Review: Obliteracers – PS4

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As soon as I heard about this game I thought the same thing many of you are probably also thinking: “It’s basically Mario Kart”. Although there are some blaring similarities, Obliteracers does a commendable job of distinguishing itself from other arcade racers. The core elements of the game are driving vehicles and picking up weapons/powerups to blow up or run your opponents off the track.

Obliteracers is refreshing to say the least, it’s a fast-paced, chaotic, same screen party type game that I haven’t seen for a long time. It comes with fast rounds and an exceptional local multiplayer experience. If you live with people who would be wanting to join in then I would recommend this game without question. On the other side of things if you are buying the game purely for a solo experience maybe with some online multiplayer you will find yourself getting bored considerably quicker. The gameplay is, of course, the same as playing with friends, however, games like this are just monumentally more fun with someone else there whom you can taunt as you obliterate their little cartoony kart… only to have them airstrike you from the grave. Back to singleplayer, there is, of course, the online multiplayer modes which are more fun and more challenging than the bots due to the unpredictability of actual people. The downside here is a lack of progression and rewards, there are no levels or unlockables, just the leaderboard. This shortens the longevity of online multiplayer but again this is not (in my opinion) where the game’s strengths lie.

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Obliteracers shows off some appealing cartoonish graphics with lots of pretty colours and explosions that I’m sure we can all appreciate. The maps are all visually very well put together and even run smoothly as well. The vehicles consist of tanks, hover cars and other hover craft-like karts. On top of this, they are driven by boars, birds and robots which also all look just as wacky/awesome as you would hope for.

Gameplay wise, Obliteracers runs very smoothly and in my time playing have not experienced any frame rate drops or freezes. The vehicles control smoothly and have little to no traction which you get used to pretty quick and really adds to some of the mayhem where you can swing around corners and send other karts flying off the track. You can play from as little as 2 up to 16 karts on-screen at once which of course gets a little chaotic, but hey, that’s the reason we play these games. Obliteracers easily copes with its max player count, if I’m really nitpicking I would point out that occasionally the camera angles seem a little off. The camera aims for the centre of the pack and sometimes when going over jumps or around corners you have some karts at different levels of verticality or things spread out very suddenly and the camera isn’t sure where to aim. Keep in mind this rarely happens and even if it does it does not particularly inhibit your experience.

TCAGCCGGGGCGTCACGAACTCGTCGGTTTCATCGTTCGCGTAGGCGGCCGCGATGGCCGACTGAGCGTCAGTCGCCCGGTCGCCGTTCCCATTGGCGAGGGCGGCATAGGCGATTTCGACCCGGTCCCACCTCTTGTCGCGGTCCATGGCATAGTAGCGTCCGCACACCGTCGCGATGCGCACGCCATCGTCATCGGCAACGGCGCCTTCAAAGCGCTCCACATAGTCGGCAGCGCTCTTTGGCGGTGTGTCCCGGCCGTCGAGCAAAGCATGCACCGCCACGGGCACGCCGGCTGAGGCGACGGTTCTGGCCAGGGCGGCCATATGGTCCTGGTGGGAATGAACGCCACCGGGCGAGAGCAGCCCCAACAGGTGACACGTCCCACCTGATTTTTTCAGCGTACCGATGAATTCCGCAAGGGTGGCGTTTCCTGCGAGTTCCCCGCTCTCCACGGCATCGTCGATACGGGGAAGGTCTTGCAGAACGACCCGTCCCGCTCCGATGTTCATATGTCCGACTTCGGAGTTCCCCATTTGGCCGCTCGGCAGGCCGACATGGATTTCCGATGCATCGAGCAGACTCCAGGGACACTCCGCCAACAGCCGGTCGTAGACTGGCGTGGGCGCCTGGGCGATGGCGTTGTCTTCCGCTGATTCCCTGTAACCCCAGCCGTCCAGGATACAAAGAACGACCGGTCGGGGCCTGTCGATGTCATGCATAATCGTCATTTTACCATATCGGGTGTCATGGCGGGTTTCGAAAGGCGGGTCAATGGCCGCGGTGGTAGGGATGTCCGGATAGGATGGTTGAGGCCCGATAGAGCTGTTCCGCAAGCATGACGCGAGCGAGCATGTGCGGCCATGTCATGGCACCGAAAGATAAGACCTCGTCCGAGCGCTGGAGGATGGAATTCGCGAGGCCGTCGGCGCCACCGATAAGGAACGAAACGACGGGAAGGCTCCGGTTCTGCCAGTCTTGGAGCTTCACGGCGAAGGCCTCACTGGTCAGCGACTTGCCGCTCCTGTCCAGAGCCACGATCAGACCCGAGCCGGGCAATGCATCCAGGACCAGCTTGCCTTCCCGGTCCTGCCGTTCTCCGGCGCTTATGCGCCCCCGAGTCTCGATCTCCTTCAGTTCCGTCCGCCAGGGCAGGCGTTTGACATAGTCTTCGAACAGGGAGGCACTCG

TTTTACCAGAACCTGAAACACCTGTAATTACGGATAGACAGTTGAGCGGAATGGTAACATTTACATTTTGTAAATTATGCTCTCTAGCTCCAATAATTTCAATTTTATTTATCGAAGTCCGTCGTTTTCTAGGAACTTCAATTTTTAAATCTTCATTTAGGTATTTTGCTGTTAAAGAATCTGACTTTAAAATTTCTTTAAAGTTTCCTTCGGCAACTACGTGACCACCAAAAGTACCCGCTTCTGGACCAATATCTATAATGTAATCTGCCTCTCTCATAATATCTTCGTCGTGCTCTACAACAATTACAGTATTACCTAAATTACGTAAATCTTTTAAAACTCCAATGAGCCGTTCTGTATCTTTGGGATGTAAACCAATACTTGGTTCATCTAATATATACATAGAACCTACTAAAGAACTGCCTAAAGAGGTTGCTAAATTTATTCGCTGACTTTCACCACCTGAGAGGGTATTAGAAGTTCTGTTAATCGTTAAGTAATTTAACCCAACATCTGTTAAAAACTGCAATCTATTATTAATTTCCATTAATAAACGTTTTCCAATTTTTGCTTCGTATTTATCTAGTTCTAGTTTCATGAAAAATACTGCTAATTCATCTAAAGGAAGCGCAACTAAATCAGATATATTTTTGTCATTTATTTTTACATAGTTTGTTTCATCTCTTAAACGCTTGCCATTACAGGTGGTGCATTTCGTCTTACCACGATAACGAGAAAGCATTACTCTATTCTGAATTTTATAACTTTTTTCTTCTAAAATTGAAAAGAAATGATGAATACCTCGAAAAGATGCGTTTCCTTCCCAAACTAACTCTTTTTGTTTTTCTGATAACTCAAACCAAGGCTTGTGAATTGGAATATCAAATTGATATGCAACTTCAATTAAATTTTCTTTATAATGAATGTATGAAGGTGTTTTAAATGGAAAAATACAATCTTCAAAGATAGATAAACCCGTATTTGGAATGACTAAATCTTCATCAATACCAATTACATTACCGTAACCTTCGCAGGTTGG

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Obliteracers is a lot more focused on the fighting than the racing, when I say you can have up to 16 karts on-screen I don’t mean spread out across the track, I mean actually on your screen. If you trail behind you’re knocked out for the round, or you respawn back in the pack (depending on the game mode). Due to how close the racers are to each other there is a huge emphasis on battling it out as oppose to getting ahead, sometimes you’ll want to be at the back so you can pick off the competition and be less of a target.

The game does feature a career mode that is a series of pre-set races with increasing difficulty, for each one the aim is to finish in a podium position to earn ‘bombs’ which you need to unlock later levels.

Back onto the local multiplayer now, here there also ‘Modifiers’ that you can apply to your races which you can use to tone down the race or make things even more insane. It’s nice to have the freedom to change the game’s rules, mechanics and even physics to suit whatever you want. Modifiers include the likes of making the ground more slippery, making cars bounce off of each other (my personal favourite), removing certain weapons and much more. Party games in general, are considerably more fun when played in the same room with other people who you know and Obliteracers is no exception to this rule. From my own experience when I played solo against bots I played for about an hour before I turned the game off and when playing against my brother, we knocked out about 4 hours game time without even realising it.

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To summarise this review I would highly recommend Obliteracers to anyone looking for a good game to play with their mates (although I’m sure you already figured out my stance on that). However, I wouldn’t tell you not to buy the game if you plan on playing solo, there is still fun to be had playing against the bots or against other players online, just not quite as much as local multiplayer. Unlockables such as skins, characters, etc, would be a nice addition to improve the online, however, that is currently not a part of the game.

Review Disclaimer: This review was conducted using a code provided by the publisher. This has no effect on the content of the review or the score awarded. For more information, please read our Review Policy.

Jake has been boring his friends with PlayStation news and trivia for years now so it’s about time he puts his thoughts and knowledge into words for you lot to appreciate…. hopefully.

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